Ever received a suspicious voicemail from the CRA? Then, when you call back the number to “pay your debt,” something just doesn’t feel right about the person on the other line. With Canada’s rising fraud rates, chances are that the suspicious call could swindle you of your personal information and money if you aren’t careful. You’d be surprised how common fraud is — the financial loss associated with it might bring feelings of insecurity, shame, and embarrassment. But that’s why security and risk management are so important in the wealth preservation strategies that Wealth Management Canada’s roster of wealth managers offer clients. Are you looking to understand the signs of fraud or even find relief after being defrauded? Keep reading for our expert take on fraud in Canada, how to spot it, and more!

fraud canada

What is fraud in Canada?

Fraud is a crime that uses some form of deception to secure monetary or other types of personal gain. Over 168,000 cases of fraud were reported in Canada in 2019, but that number is thought to have skyrocketed after a rise in fraudulent acts related to COVID-19 funds.

Other Canada-specific types of fraud include people pretending to contact you from these Canadian agencies: 

  • Service Canada
  • Canada Border Service Agency
  • Immigration, Refugees, and Citizenships Canada
  • Canada Revenue Agency (CRA)

Fraudsters might seek to defraud Canadians through many different channels, including phone, email, text, social media, mail, cryptocurrency exchanges, and even at your front door. Unfortunately, newcomers to Canada and elderly people are the most common targets for fraud. 

Not sure if it’s fraud? Here are a few signs someone might try to defraud you: 

  • Requests for personal or financial details
  • Immediate payment requests
  • Suspicious links or senders
  • Cryptocurrency or gift card payment requests
  • Urgent or threatening language

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Is fraud a criminal offence in Canada?

Yes, fraud is a criminal offence in Canada under Section 380 of the Canadian Criminal Code. Prosecuted offenders could face up to 14 years of prison time for cases with aggravated circumstances. Minor offences and first-time offences might receive sentences closer to the minimum 2-year prison sentence outlined in the code.

We mentioned COVID relief fund scams bringing fraud stats higher in Canada. Let’s look at more details about how fraud is evolving and increasing in the country.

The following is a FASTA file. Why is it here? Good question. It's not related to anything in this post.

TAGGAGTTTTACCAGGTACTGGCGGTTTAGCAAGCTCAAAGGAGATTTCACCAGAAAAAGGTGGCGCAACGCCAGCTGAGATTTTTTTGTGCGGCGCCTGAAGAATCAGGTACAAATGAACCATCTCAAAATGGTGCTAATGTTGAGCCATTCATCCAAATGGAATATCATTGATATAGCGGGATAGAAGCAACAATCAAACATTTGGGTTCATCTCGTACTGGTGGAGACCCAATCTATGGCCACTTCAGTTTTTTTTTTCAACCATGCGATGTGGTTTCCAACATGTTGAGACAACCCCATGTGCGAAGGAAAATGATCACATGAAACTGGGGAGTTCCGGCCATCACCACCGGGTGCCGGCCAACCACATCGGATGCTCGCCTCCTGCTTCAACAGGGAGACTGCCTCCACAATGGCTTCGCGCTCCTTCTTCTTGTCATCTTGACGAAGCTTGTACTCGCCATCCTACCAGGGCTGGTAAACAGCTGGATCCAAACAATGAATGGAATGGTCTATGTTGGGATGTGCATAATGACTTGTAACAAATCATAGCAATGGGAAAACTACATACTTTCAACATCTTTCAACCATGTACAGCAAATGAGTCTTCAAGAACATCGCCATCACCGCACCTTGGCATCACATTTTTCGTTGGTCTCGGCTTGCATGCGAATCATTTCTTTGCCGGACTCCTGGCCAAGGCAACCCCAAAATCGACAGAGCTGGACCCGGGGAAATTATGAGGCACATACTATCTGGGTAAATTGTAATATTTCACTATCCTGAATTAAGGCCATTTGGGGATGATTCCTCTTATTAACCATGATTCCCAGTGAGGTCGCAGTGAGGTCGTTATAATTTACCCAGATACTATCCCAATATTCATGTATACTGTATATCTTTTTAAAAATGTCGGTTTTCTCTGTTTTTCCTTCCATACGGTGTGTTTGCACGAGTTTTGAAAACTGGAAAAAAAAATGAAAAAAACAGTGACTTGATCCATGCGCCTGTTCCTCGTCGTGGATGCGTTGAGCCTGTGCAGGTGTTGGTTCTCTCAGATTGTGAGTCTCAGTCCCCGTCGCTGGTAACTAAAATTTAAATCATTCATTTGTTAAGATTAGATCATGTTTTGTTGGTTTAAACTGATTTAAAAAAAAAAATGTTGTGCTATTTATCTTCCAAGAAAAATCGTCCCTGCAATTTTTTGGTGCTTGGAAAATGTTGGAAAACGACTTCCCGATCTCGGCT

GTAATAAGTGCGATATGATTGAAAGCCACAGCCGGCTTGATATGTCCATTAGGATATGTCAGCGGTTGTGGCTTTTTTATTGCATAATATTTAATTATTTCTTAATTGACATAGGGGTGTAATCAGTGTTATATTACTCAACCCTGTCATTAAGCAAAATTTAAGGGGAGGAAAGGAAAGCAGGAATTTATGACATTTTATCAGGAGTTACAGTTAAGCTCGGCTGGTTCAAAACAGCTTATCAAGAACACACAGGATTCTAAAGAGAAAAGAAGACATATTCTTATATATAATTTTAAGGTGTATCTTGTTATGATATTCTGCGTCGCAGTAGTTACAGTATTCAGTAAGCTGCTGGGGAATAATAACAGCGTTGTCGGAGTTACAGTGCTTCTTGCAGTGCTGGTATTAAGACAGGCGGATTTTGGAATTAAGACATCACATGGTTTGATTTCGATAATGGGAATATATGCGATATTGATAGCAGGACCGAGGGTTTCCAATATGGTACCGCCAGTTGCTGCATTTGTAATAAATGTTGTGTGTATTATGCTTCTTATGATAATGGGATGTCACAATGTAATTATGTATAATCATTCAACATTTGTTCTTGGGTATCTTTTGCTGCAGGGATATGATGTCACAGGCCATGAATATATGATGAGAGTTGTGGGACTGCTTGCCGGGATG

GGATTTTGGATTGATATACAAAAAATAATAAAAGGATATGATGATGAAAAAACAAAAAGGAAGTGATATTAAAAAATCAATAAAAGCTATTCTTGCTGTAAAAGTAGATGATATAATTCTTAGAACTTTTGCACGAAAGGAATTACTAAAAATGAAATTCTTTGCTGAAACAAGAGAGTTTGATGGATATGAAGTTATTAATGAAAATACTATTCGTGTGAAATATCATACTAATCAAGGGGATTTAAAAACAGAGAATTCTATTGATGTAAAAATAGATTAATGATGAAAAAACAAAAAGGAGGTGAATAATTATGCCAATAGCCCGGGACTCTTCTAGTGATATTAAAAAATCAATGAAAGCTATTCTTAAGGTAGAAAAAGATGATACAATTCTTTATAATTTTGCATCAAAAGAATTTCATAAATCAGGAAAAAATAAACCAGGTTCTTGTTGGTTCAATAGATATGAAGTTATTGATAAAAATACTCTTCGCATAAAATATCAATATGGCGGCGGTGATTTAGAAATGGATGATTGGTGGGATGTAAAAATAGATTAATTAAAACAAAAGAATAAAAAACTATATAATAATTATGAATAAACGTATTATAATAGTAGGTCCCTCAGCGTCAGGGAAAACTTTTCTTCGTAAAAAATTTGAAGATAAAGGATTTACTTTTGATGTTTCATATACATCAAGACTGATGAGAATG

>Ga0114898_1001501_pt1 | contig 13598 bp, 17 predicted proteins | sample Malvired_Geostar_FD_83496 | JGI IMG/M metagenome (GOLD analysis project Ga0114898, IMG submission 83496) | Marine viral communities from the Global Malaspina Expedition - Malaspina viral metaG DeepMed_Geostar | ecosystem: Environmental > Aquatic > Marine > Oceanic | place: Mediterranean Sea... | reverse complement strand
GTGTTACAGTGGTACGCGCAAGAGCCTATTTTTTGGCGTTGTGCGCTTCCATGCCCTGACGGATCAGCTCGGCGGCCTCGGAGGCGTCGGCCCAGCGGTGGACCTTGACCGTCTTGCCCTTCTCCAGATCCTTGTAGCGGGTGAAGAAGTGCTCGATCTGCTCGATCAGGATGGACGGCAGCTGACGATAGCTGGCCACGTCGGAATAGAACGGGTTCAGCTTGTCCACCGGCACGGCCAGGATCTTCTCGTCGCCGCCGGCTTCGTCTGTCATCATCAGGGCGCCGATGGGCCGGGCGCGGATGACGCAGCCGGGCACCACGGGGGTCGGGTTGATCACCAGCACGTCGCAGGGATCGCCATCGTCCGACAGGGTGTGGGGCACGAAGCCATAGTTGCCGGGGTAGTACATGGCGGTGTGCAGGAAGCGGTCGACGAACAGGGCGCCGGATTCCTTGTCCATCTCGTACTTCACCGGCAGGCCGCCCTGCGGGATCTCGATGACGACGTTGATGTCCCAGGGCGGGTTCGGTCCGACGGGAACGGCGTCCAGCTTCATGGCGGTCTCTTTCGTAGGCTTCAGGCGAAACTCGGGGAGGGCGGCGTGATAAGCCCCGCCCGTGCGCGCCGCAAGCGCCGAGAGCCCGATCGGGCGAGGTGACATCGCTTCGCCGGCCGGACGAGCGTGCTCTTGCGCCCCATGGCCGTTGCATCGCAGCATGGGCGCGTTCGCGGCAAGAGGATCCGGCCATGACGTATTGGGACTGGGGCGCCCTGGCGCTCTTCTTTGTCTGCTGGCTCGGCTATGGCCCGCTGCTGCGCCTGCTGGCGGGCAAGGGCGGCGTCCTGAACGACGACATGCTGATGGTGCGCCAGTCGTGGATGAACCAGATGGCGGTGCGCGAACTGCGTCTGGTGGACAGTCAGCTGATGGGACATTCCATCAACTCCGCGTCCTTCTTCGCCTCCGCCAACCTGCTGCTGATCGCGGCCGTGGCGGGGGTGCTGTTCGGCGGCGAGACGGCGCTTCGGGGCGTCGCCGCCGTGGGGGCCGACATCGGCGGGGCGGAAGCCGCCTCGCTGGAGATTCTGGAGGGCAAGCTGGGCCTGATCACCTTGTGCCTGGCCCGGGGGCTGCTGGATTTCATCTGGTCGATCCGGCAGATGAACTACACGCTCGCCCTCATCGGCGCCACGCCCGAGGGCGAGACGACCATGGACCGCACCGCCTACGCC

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Rising Fraud Rates in Canada

The RCMP recently reported that the amount of money Canadians have lost to fraud has reached a historic level. The catalyst? Evolved technology, which makes fraud easier to commit, more common, and more sophisticated. For instance, a person can easily and cheaply access editing software to produce fraudulent documents in an attempt to steal money from others.

The Canadian Anti-Fraud Centre recorded a whopping $530 million in financial losses related to fraud, which is significantly higher than the $380 million reported in 2021 (40% increase). The worst part? Most people don’t report fraud for a wide range of reasons, like feelings of shame or embarrassment, or fear of further loss in pursuing legal action. 

So, what kind of tech is indirectly fostering more fraud cases? Think of the next big thing and chances are, there’s a way for someone to abuse it. For example, QR codes have been making their way into most restaurants as an easy way to view a menu. Fraudsters are now sending unsuspecting Canadians QR codes in texts and emails to steal their information. 

Another common environment for fraud? Car sales. We all saw how wild the used car market became after COVID-19. Well, turns out fraudsters took notice as well. One woman in Ottawa reported receiving plenty of inquiries for her son’s used car once she posted it on Autotrader.com. Many of them would ask her to purchase vehicle history reports to feel more comfortable purchasing the car. Once she insisted on her own report from trusted provider Carfax, she received much more hostile messages from the fraudsters with more urgency to purchase the one they had in mind. 

Other common types of fraud that have increased in Canada include: